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Remembering Jesse

Jesse Robredo was a self-effacing leader.  He did not want to sit in front during conferences.  Instead, he sat with the staff members.  He patiently queued up and waited for his turn to talk to a Globe service representative.  He submitted his ID before the lobby guard and registered his name.    He was never fussy and ate anything that was laid before the table.  He gave a tip to the gas attendant to shower in a public restroom on his way from Naga to the airport.  He ate with his bare hands while we were demanding to be given utensils.   He slept his way from Zamboanga nestled in a small boat that took him Siasi.  He did not remember any of the difficulties.  What stuck in his mind was a welcoming band at the port and the parents who greeted him. 

My most effective antidote to a claim of entitlement is remembering Jesse.   I imagined him smiling and saying “there you are acting up again”.  I remembered having a stand-off with the PSG when we refused to give up our seats for Cabinet members.  We felt a strong sense of entitlement since we were in the church since dawn. We created a scene before the funeral mass for Jesse began.  We felt embarrassed that we were not behaving like Jesse.   We gave up our seats willingly to make up for our lack of humility.

We have been so fortunate to have witnessed how Jesse governed.  He defined empowerment by example.  He gave dignity to every citizen by giving him/her a chance to be part of every phase in governance.  He patiently listened to their concerns.  He asked them to vote on activities that should be funded in the budget.  He informed them of their rights to public services, how they can be claimed, and a timeline within which they should be delivered.   He gathered and engaged them in townhall meetings and asked them to participate how to solve the city’s problems.  Did they prefer to fund road projects through a loan, or, were they willing to pay additional taxes?  His consultations were for real and the decisions were cast in stone.

Jesse eloquently explained accountability not just through advocacy but by demanding it.  The success of every program was measured by a metric. Standards for the delivery of service by every employee were defined.  He drew up a system of incentives and disincentives.  He was generous with praises and meted sanctions on those who abused power even if they were his relatives and friends.  And since he himself should demonstrate accountability, all his decisions and actions from the purchase of a cold tablet to the formulation of major policies were accessible from the city’s website.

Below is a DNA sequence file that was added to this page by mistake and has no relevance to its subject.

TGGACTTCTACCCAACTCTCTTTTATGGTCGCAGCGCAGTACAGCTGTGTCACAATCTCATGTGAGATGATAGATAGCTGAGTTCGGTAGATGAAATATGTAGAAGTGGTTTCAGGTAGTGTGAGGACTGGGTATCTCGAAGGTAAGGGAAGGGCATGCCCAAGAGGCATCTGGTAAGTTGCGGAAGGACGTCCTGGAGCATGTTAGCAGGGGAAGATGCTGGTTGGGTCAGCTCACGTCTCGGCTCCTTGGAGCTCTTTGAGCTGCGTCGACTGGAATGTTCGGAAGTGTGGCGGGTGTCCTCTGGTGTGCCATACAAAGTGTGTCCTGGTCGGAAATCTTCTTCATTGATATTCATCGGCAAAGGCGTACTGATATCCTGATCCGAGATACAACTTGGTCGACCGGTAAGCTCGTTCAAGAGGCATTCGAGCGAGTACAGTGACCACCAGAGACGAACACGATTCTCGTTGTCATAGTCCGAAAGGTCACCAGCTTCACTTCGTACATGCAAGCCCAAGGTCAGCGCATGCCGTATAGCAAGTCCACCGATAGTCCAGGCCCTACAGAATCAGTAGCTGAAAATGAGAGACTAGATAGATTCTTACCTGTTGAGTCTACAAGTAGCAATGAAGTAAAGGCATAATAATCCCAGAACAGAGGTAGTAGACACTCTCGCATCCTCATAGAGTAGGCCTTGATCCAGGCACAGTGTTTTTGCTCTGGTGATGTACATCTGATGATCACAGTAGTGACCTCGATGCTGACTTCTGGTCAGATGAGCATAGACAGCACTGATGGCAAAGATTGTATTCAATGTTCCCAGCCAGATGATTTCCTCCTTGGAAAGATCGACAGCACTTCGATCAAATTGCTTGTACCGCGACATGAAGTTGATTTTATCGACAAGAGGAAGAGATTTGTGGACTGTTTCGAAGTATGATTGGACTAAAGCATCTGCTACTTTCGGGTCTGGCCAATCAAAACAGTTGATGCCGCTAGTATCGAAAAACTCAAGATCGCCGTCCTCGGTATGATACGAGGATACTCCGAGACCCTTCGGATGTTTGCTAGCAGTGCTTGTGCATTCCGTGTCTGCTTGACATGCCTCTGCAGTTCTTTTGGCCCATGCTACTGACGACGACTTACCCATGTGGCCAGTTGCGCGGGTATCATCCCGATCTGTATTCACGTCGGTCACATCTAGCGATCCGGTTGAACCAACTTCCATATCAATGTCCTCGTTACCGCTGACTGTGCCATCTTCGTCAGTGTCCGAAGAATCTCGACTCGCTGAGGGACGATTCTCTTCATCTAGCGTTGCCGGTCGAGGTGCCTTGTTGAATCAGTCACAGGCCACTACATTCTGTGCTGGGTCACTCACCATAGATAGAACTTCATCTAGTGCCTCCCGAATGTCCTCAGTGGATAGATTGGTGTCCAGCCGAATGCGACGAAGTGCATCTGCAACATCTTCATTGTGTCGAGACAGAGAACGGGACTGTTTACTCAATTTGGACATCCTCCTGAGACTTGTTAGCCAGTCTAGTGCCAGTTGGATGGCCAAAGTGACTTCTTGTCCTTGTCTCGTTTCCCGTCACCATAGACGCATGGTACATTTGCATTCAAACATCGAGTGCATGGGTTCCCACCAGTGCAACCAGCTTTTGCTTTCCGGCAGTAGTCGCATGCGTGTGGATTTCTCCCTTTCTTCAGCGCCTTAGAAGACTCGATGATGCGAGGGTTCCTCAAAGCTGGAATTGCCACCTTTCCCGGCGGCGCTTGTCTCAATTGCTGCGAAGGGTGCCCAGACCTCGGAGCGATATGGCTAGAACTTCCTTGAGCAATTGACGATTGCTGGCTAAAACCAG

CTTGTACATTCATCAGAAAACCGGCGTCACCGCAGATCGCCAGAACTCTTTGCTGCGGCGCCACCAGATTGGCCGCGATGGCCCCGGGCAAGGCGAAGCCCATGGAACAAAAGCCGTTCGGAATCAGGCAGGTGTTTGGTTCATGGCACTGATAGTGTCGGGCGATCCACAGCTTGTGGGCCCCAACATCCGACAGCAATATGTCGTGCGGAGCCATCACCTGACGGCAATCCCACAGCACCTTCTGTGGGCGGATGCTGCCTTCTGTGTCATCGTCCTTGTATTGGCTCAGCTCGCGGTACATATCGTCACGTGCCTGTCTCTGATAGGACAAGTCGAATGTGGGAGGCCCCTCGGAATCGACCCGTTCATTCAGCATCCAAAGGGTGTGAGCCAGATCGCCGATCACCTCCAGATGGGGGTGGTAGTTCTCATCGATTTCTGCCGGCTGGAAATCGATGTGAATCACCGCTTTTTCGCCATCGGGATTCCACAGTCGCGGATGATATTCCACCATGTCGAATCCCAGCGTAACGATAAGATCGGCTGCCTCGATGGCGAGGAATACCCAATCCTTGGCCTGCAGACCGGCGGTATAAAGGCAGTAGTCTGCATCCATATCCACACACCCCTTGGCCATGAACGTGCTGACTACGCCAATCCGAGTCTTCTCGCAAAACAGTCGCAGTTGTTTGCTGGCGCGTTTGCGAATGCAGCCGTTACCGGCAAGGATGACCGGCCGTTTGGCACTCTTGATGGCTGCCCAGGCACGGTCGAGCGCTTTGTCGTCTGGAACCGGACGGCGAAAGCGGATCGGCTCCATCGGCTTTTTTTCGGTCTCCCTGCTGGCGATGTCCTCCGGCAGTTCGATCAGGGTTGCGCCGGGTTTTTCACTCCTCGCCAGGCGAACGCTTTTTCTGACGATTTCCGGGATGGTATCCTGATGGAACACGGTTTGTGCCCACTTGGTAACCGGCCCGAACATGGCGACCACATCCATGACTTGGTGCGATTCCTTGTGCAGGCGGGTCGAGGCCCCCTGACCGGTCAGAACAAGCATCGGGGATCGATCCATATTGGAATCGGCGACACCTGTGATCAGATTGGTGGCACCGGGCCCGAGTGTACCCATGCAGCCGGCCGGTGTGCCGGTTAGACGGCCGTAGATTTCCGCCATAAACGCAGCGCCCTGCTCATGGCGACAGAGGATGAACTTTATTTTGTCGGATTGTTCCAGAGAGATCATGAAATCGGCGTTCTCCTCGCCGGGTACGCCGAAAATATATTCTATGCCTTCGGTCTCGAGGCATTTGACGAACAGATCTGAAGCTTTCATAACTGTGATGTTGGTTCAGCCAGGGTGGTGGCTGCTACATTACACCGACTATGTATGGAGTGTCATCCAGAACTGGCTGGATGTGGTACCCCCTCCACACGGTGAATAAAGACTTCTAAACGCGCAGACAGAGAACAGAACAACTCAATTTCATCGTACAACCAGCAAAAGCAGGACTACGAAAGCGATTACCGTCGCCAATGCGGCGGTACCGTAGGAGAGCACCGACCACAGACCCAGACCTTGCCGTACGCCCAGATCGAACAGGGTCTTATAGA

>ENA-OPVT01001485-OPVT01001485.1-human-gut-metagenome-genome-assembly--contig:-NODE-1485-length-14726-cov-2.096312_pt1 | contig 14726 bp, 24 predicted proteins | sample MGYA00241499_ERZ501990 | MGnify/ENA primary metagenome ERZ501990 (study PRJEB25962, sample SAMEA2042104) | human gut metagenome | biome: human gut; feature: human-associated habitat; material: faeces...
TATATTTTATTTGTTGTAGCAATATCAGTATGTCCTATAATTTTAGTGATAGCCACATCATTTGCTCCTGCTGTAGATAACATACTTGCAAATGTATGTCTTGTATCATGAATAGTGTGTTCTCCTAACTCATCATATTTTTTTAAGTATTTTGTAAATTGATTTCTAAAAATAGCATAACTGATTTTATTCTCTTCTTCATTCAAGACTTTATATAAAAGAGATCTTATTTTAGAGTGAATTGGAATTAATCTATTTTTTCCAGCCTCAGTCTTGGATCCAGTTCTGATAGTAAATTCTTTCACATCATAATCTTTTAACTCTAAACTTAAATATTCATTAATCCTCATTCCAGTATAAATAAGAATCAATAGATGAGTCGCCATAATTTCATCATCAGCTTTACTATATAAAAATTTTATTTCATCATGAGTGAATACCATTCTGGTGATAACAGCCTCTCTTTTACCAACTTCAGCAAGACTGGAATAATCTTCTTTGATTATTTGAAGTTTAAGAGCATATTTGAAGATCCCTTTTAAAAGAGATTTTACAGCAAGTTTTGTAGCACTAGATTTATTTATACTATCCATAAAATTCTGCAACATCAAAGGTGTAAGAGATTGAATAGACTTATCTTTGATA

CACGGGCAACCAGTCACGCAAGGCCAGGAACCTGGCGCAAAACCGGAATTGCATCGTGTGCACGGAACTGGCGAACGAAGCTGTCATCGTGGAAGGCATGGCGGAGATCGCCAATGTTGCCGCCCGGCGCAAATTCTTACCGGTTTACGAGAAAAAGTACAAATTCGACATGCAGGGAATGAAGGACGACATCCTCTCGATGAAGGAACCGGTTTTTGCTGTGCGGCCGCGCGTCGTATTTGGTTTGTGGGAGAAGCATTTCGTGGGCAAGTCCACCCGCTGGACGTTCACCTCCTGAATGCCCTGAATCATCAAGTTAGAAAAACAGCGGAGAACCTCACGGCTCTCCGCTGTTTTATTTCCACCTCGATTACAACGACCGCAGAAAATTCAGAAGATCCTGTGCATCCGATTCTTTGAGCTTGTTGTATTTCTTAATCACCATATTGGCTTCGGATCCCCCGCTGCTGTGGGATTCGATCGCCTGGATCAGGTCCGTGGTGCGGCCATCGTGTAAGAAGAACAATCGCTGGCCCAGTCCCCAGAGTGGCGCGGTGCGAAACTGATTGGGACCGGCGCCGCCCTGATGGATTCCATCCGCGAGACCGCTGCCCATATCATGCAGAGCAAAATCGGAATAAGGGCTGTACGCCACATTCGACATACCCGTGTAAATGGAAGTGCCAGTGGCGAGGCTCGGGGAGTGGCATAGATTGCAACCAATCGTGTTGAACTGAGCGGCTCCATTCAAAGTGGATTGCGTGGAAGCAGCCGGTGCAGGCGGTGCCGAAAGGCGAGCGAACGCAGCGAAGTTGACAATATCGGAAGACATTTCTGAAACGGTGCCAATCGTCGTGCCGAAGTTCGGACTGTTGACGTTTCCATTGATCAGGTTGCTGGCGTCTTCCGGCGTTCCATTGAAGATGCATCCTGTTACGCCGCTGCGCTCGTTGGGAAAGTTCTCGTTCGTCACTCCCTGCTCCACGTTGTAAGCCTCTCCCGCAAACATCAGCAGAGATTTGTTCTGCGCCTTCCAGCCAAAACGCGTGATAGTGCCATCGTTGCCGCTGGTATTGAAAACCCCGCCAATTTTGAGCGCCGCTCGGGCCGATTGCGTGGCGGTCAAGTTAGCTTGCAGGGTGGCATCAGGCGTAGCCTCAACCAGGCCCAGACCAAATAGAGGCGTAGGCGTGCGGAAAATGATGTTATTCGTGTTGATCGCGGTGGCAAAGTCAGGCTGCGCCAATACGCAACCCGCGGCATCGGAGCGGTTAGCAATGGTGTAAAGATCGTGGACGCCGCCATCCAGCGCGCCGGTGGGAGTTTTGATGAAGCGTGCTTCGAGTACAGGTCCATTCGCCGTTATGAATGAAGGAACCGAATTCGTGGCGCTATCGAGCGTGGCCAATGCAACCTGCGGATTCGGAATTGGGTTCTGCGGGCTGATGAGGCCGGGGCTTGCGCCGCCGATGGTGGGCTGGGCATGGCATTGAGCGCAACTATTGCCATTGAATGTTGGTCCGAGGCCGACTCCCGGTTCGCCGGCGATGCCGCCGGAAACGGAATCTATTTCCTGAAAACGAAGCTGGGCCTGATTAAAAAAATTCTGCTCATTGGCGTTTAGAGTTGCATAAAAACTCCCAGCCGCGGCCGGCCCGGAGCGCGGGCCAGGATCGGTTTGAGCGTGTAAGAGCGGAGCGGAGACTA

And he had the skills and diplomacy to translate plans into action.  He dreamt of a day when local governments will be judged not on the basis of patronage but on performance. He designed and implemented a roadmap starting with the “Seal of Good Financial Housekeeping”.  The metrics were simple to get everyone on board, e.g.  no adverse COA finding.  The grant of the seal has then progressed by leaps and bounds and now includes various indicators of performance in health, education, disaster preparedness, among the many others.  He used to counsel us  that change does not happen overnight.  Many stones should not be left unturned.  “Ang mahalaga, ikaw ang nagsimula”.

Jesse’s greatest gift to Synergeia is showing how local leaders can become Education Mayors and Education Governors.  His face appeared flushed when I showed him that the children from Naga scored 55% in the National Achievement Test 15 years ago.  From then on, he took their education as his prime responsibility.  He saw to it that every child was in school from the first day to the last day of the schools’ calendar. Long before the Pantawid Pamilya was born, he was already giving kilos of rice to mothers whose children had perfect attendance.  He brought NGOs, business sector, private schools, and barangay leaders  into the School Board .  “Education is everybody’s business”.  What can each one contribute so that children can learn better?  He broadened the school boards’ functions even if they were not stated in the law.  “What the law does not prohibit it allows”.  He demanded efficiency and honesty because local governments and school officials were spending people’s money.

We still miss Jesse and pained by his loss.  But our loss is eased when we see  our Vice President and  local leaders taking after him.  Jesse lives through their leadership and the quality of their public service.

Source: Manila Bulletin (

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